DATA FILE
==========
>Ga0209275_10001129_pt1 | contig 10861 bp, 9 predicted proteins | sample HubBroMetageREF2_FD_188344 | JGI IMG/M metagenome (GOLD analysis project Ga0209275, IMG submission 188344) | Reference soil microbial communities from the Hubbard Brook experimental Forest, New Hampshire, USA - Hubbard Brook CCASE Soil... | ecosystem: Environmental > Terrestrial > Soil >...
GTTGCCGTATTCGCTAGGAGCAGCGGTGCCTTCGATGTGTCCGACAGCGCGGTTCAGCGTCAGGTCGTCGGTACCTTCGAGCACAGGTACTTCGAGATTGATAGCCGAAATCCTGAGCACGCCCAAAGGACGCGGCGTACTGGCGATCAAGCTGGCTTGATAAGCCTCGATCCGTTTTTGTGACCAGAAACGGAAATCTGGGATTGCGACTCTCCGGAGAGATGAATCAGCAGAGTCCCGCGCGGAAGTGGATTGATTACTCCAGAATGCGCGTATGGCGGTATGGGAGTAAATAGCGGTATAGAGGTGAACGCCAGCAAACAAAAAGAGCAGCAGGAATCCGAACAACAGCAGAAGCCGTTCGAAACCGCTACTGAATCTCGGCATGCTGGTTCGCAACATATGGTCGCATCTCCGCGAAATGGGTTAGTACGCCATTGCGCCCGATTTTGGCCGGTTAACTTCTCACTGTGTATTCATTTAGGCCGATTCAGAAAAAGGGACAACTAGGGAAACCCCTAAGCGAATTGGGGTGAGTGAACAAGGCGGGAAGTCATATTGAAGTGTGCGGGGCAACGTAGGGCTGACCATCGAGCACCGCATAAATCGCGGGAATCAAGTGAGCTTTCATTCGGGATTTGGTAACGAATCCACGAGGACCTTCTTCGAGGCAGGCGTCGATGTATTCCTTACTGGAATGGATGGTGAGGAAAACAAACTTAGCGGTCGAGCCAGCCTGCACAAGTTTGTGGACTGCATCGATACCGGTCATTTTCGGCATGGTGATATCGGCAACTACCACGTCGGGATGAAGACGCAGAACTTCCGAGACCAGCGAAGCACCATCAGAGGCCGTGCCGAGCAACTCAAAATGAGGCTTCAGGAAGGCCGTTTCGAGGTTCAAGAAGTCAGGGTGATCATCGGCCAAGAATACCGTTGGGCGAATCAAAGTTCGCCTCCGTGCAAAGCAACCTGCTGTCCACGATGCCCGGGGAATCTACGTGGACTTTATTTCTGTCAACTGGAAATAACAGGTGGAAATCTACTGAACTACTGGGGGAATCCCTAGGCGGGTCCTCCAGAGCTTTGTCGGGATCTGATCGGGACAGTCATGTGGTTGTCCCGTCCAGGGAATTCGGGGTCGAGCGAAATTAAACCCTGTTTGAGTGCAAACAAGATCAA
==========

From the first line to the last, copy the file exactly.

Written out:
>Ga0209275_10001129_pt1 | contig 10861 bp, 9 predicted proteins | sample HubBroMetageREF2_FD_188344 | JGI IMG/M metagenome (GOLD analysis project Ga0209275, IMG submission 188344) | Reference soil microbial communities from the Hubbard Brook experimental Forest, New Hampshire, USA - Hubbard Brook CCASE Soil... | ecosystem: Environmental > Terrestrial > Soil >...
GTTGCCGTATTCGCTAGGAGCAGCGGTGCCTTCGATGTGTCCGACAGCGCGGTTCAGCGTCAGGTCGTCGGTACCTTCGAGCACAGGTACTTCGAGATTGATAGCCGAAATCCTGAGCACGCCCAAAGGACGCGGCGTACTGGCGATCAAGCTGGCTTGATAAGCCTCGATCCGTTTTTGTGACCAGAAACGGAAATCTGGGATTGCGACTCTCCGGAGAGATGAATCAGCAGAGTCCCGCGCGGAAGTGGATTGATTACTCCAGAATGCGCGTATGGCGGTATGGGAGTAAATAGCGGTATAGAGGTGAACGCCAGCAAACAAAAAGAGCAGCAGGAATCCGAACAACAGCAGAAGCCGTTCGAAACCGCTACTGAATCTCGGCATGCTGGTTCGCAACATATGGTCGCATCTCCGCGAAATGGGTTAGTACGCCATTGCGCCCGATTTTGGCCGGTTAACTTCTCACTGTGTATTCATTTAGGCCGATTCAGAAAAAGGGACAACTAGGGAAACCCCTAAGCGAATTGGGGTGAGTGAACAAGGCGGGAAGTCATATTGAAGTGTGCGGGGCAACGTAGGGCTGACCATCGAGCACCGCATAAATCGCGGGAATCAAGTGAGCTTTCATTCGGGATTTGGTAACGAATCCACGAGGACCTTCTTCGAGGCAGGCGTCGATGTATTCCTTACTGGAATGGATGGTGAGGAAAACAAACTTAGCGGTCGAGCCAGCCTGCACAAGTTTGTGGACTGCATCGATACCGGTCATTTTCGGCATGGTGATATCGGCAACTACCACGTCGGGATGAAGACGCAGAACTTCCGAGACCAGCGAAGCACCATCAGAGGCCGTGCCGAGCAACTCAAAATGAGGCTTCAGGAAGGCCGTTTCGAGGTTCAAGAAGTCAGGGTGATCATCGGCCAAGAATACCGTTGGGCGAATCAAAGTTCGCCTCCGTGCAAAGCAACCTGCTGTCCACGATGCCCGGGGAATCTACGTGGACTTTATTTCTGTCAACTGGAAATAACAGGTGGAAATCTACTGAACTACTGGGGGAATCCCTAGGCGGGTCCTCCAGAGCTTTGTCGGGATCTGATCGGGACAGTCATGTGGTTGTCCCGTCCAGGGAATTCGGGGTCGAGCGAAATTAAACCCTGTTTGAGTGCAAACAAGATCAA